Drivetrain efficiency is all about lube

From a VeloLab article “DRIPPING WITH SPEED

Lube isn’t all that sexy, at least not this kind.
But it is unquestionably the cheapest way to make your bike measurably quicker.

The most efficient lubes in perfect conditions are likely not the fastest when the going gets rough, with the exception of paraffin.

The only real argument against paraffin wax is its more intensive application process.
It’s the fastest in ideal conditions, and even in nasty conditions it is still an exceptional single-day lube.
On our test bikes, it has sloshed through hours of snow-covered roads without a squeak or squeal, remaining clean enough to touch the whole time;
it will live through just about anything you can throw at it in a single day.

In real-world testing, we’ve been getting up-wards of 650 miles out of an application (shortened by about half if riding in wet weather) before the chain begins to dry out.
When the wax hits the end of its life, it does so quickly and dramatically: your drivetrain will go from quiet to raucous in the space of a few minutes.
So, it is best to re-apply relatively frequently.
Whether it’s simply too much effort to bust out the crock-pot every half dozen rides or so is, of course, up to you.

The fastest heavy oil, and therefore perhaps the best choice for consistently bad conditions, is White Lightning’s Wet Ride.

The drip waxes don’t last long, and are only effective if the quantity of wax is very high

The lubes that contain large amounts of slick additive, like PTFE or wax, relative to their concentration of carrier, are almost always faster.
The fantastic Rock-n-Roll Gold has huge amounts of PTFE, a bit of oil, and some carrier, all distinctly visible through the side of its clear bottle.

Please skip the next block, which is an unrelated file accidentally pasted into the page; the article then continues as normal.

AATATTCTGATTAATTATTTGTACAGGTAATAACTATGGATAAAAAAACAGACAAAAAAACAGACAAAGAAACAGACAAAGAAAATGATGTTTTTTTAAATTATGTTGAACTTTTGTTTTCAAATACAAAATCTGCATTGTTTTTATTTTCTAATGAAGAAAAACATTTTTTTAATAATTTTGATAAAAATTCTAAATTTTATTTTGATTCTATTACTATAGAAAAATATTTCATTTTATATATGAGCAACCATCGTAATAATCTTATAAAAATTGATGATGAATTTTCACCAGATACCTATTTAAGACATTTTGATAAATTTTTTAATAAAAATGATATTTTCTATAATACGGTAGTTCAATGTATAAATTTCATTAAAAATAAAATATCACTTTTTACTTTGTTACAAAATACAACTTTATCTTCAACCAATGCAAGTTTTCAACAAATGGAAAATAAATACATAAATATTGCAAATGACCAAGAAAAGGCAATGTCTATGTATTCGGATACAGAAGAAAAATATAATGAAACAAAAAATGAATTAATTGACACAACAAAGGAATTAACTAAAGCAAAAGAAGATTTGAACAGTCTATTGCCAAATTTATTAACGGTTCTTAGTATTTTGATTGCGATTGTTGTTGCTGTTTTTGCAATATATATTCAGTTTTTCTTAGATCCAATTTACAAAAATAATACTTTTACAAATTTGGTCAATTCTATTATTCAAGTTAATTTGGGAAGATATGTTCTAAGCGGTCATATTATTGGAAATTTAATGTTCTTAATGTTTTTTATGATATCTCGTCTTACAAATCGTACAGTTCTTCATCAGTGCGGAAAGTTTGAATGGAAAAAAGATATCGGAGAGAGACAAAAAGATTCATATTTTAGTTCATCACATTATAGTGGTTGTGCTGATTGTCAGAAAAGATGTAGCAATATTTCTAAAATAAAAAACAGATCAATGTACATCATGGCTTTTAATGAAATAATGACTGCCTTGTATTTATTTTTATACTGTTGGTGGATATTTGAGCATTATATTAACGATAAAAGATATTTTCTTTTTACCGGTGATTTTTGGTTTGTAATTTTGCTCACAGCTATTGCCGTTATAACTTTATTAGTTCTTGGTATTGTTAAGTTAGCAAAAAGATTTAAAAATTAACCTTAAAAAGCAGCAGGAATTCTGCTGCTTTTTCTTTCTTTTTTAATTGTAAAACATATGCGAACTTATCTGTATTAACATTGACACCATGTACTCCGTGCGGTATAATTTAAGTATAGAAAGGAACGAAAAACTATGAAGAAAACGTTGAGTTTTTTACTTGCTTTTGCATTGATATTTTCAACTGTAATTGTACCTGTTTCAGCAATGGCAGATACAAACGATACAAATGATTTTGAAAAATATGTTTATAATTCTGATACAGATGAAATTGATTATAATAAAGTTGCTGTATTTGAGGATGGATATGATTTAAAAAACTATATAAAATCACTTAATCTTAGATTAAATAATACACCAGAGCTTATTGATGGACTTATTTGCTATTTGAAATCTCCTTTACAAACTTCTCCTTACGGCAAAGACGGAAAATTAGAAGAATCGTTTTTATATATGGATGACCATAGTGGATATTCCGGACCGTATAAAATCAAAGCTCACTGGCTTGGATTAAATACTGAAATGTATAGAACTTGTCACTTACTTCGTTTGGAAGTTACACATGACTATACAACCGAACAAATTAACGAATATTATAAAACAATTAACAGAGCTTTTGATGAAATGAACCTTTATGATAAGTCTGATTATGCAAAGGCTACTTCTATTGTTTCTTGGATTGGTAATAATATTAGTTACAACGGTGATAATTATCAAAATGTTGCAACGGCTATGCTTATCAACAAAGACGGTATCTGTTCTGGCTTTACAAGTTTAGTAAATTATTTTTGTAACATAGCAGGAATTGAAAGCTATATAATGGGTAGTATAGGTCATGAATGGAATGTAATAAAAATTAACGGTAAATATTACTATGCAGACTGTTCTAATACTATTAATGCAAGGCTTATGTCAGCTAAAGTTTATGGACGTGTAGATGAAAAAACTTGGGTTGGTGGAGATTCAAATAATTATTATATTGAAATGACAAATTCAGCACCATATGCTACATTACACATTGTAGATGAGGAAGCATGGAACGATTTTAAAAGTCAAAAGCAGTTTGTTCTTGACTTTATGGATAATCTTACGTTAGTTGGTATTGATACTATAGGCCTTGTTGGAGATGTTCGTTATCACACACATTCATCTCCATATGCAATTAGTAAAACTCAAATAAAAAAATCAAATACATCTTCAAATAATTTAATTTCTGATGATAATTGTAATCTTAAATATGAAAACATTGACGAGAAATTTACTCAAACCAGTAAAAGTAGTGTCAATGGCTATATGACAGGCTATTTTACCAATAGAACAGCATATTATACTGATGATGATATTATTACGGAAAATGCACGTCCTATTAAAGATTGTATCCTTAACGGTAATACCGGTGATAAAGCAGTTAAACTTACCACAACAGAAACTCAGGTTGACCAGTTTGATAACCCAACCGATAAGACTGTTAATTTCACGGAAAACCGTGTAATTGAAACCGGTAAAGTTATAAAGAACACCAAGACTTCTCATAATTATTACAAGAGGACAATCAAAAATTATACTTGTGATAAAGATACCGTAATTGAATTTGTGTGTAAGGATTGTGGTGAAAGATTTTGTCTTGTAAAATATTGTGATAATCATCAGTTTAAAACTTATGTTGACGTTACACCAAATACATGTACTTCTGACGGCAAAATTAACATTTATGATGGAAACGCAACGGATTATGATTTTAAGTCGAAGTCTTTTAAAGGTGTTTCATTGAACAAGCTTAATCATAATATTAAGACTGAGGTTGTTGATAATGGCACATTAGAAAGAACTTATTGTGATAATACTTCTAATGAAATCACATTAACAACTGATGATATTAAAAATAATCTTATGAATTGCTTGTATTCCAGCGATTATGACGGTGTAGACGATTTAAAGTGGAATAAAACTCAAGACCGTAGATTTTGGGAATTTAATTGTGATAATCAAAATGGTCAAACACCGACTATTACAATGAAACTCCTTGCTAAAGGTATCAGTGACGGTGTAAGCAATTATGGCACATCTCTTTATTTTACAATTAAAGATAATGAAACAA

Rock-n-Roll Absolute Dry drops the oil and ups the carrier, but also ups the PTFE even further, keeping it near the top of the list.

Going for a lube with as much PTFE as possible is the best bet for pure efficiency.
For consistently wet weather, go with heavy oil.
And for the meticulous mechanic, happy to pull a chain off and re-wax it every few weeks, cheap hardware store paraffin is unbeatable.

Read the full article here

Many years ago I used a product called Linklyfe to lubricate motorcycle chains. It was a wax-based that came in a round flat tin. The cleaned chain was placed on top of the wax and the pan gently heated on the stove.
It worked well.
Recently I got hold of some paraffin wax and tried it on my bicycle chain.
After hanging it up to let the hot wax drain off it was as stiff as a board and difficult to bend. After fitting it to the bike it was very stiff and seemed to jump teeth for the first km or so.
I did not notice any improvement and the hassle involved did not seem worth it.
Perhaps I will try the  Rock-n-Roll Gold and see if I get a better experience.


Hammerhead Karoo – A Garmin Edge killer?

This looks promising.

It will be interesting to see how well it compares in real life.

  • Color touchscreen that the company claims works as well as modern smartphones, plus
  • 3.5in screen
  • Buttons on both sides give you the choice to operate it using buttons or touch screen
  • On-board 3G cellular and WiFi connectivity
  • Seamless integration with Strava and other apps
  • Claimed 10-hour battery life with color navigation
  • The app can turn Strava ride files into navigable routes, wirelessly
  • Re-route on the fly and do so with various filters like gravel, mountain or road.

More info:

Ideal Crank Length

Crank length is part of a system of hinges and levers that must operate in the larger context of an individual’s biomechanics.
Longer cranks increased flexion and the range of movement required at both the hip and knee.
Where there is indecision, cyclists should opt for a shorter crank to reduce the risk of injury.

There does not appear to be a strong argument for optimising crank length in terms of pure performance.
There was no significant change in power when cranks were as long as 200mm or as short as 150mm.
Longer cranks can make a difference, but only for short sprints from a standing start with a fixed gear ratio.

Read Matt Wikstrom’s article here